Thursday, July 8, 2010

A Late Walk

by: Robert Frost (1874-1963)
      HEN I go up through the mowing field,
      The headless aftermath,
      Smooth-laid like thatch with the heavy dew,
      Half closes the garden path.
      And when I come to the garden ground,
      The whir of sober birds
      Up from the tangle of withered weeds
      Is sadder than any words.
      A tree beside the wall stands bare,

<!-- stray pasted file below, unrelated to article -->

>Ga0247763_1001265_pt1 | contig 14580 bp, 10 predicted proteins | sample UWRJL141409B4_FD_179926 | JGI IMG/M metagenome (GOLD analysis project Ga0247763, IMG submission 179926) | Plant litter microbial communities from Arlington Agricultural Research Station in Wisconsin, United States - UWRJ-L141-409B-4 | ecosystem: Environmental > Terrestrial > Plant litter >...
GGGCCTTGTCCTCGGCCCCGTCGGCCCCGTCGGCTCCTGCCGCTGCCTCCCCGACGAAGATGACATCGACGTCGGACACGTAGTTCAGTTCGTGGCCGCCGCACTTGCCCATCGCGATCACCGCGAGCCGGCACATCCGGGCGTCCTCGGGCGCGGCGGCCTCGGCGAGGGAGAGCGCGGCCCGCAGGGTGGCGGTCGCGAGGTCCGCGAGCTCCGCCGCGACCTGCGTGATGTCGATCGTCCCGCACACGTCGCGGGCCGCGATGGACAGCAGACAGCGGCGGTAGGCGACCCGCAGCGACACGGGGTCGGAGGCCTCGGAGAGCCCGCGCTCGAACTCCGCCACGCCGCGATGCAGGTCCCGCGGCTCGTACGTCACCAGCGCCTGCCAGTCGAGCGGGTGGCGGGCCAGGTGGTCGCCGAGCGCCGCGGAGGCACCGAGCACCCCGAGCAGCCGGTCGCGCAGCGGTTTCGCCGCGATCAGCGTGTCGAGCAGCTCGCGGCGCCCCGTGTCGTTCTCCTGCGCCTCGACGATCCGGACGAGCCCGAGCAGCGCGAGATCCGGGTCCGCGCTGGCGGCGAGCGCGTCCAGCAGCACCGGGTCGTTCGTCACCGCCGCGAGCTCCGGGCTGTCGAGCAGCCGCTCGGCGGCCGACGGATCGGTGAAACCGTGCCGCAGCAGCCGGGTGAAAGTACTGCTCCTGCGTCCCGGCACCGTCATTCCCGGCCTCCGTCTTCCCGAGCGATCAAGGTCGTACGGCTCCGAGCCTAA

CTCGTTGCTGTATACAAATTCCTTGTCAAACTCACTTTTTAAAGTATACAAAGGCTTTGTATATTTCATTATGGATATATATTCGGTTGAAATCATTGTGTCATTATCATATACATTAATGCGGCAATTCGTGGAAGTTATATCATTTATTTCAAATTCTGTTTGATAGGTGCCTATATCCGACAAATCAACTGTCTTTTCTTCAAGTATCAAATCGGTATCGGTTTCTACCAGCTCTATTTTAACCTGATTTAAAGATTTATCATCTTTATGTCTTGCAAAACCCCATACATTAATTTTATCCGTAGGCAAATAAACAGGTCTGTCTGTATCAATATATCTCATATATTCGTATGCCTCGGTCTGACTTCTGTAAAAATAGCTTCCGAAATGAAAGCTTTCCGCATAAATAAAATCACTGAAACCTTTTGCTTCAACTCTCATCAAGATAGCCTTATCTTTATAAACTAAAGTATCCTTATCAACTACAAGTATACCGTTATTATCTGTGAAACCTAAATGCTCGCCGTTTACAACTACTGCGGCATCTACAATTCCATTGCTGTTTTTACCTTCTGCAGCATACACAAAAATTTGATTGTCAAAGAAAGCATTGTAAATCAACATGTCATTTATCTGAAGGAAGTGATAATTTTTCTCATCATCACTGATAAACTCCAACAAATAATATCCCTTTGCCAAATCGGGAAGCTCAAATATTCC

But a leaf that lingered brown,
      Disturbed, I doubt not, by my thought,
      Comes softly rattling down.
      I end not far from my going forth
      By picking the faded blue
      Of the last remaining aster flower
      To carry again to you. 
      Photo Cred: Hana

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